There is no worse feeling, I believe, than knowing you have sinned against the Almighty. He is an all-powerful, glorious, and magnificent God who knows all and is in all and is through all.

Here David rests in the knowledge that the Lord has heard his pleading, his cry for help, and his cry for mercy. What great assurance! To know the Lord has heard our pleas and heard our cries brings an assurance from above.

Yet, he not only hears them, he also accepts them! He is willing to accept what we say to him, hearing our anguished cry for forgiveness and for help. Through our Mediator, Jesus Christ, our cries are heard and accepted and we are made new once more.

Through the work of Jesus Christ upon that beautiful cross the Lord hears and accepts our prayers. But even more, he hears and accepts us! Us! With all our sin, foibles, and quirks he takes us into his loving arms and holds us in our time of need.

O what assurance, O what loving grace!

What Happens When All The Chocolate Has Been Eaten?

I’m currently trying to work out what I will preach on next Sunday.

It’s Easter Sunday and logic would suggest that the resurrection would be appropriate.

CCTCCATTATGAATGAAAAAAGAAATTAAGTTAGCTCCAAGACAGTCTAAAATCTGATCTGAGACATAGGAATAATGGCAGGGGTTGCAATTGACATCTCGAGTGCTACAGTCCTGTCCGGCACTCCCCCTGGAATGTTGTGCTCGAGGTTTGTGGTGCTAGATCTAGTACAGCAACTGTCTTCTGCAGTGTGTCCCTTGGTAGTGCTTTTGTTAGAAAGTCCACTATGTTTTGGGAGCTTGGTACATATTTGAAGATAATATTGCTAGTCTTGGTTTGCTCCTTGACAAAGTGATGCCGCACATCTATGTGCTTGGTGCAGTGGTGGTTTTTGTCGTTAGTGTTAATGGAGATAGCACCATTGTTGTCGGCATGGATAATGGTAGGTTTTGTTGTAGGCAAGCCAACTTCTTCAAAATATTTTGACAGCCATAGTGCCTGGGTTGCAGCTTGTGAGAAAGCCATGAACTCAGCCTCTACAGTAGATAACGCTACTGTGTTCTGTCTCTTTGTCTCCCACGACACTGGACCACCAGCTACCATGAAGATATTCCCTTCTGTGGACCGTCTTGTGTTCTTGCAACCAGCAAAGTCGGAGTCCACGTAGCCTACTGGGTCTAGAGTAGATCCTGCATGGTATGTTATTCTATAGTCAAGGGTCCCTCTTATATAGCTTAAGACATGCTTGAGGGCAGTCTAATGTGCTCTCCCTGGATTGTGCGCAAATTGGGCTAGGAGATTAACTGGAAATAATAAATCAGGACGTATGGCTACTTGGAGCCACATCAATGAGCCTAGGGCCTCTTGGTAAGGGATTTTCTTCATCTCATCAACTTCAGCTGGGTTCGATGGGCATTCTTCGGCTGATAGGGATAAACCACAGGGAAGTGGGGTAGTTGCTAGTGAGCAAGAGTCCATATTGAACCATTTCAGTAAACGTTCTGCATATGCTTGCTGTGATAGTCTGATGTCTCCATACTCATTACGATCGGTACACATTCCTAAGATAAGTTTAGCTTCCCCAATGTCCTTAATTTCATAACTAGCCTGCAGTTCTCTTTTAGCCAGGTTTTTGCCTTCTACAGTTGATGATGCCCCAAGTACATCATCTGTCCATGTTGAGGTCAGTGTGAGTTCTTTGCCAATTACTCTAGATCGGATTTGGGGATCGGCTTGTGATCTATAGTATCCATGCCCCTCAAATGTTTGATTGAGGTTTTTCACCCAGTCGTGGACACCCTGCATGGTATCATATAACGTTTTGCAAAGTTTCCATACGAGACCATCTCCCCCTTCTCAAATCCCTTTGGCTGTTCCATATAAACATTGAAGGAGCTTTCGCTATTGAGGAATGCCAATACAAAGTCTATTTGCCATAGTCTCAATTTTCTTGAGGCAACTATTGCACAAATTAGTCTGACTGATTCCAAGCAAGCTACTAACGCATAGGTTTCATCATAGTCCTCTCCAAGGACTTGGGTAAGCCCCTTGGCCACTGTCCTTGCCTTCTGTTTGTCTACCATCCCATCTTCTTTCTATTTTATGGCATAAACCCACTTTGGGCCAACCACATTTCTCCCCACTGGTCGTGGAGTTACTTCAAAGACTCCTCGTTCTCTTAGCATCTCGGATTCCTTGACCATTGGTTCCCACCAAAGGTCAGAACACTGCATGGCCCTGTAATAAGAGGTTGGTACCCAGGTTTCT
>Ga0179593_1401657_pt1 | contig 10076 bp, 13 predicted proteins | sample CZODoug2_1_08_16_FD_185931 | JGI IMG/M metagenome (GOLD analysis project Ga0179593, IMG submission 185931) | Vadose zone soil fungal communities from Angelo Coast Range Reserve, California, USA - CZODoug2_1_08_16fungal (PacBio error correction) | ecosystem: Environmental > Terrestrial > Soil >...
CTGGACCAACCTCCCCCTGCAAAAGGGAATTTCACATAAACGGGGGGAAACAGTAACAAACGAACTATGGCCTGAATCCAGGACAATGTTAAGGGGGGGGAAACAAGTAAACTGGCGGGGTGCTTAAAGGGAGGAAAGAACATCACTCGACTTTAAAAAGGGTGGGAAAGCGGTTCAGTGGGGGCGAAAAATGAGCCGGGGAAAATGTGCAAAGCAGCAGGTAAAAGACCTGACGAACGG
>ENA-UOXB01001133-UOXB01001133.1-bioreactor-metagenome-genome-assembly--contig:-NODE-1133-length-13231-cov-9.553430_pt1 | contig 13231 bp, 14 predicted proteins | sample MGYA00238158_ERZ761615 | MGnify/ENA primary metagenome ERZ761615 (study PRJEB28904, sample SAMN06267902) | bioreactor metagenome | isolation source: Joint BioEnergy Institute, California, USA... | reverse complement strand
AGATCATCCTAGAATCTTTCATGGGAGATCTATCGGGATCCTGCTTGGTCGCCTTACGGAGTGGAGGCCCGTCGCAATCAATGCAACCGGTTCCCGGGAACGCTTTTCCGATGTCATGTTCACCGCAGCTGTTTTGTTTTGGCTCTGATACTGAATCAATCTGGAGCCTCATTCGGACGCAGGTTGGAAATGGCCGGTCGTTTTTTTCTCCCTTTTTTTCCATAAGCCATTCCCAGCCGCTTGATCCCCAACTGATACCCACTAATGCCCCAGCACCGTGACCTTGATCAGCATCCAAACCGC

But, isn’t it the case that as we move through the Easter weekend we are more concerned with remembrance than on what’s next?

It goes without saying that we are to remember. It is a great time to reflect on the death and resurrection of our Lord. It is important to see and feel the gospel afresh again.

But are we missing something if all we do is stop there? 

Easter is a great time for remembering our Lord but it is also a great time to re-adjust our priorities. We can come closer to him, be convicted toward transformation, and seek to bring glory to God. The gospel changes and renews, and what better time of the year for this to make a tangible impact in our lives than at Easter.

So, what do we do once all the chocolates have been eaten?

Do we continue on our merry way like nothing much has occurred, only slightly slower from the extra calories?

Or, do we get a renewed sense of God and his purposes, a renewed sense of the gospel?

The Sadness Of Ministry Closure

When things come to a close it can be a sad time.

When we come back from overseas after a wonderful holiday, when we say good-bye after a lovely dinner with friends, when the inspiring movie could have gone on much longer but had to come to an end. There is often the feeling of sadness.

So it is with youth ministries and programs that come to a close.

The Sadness Of Ministry Closure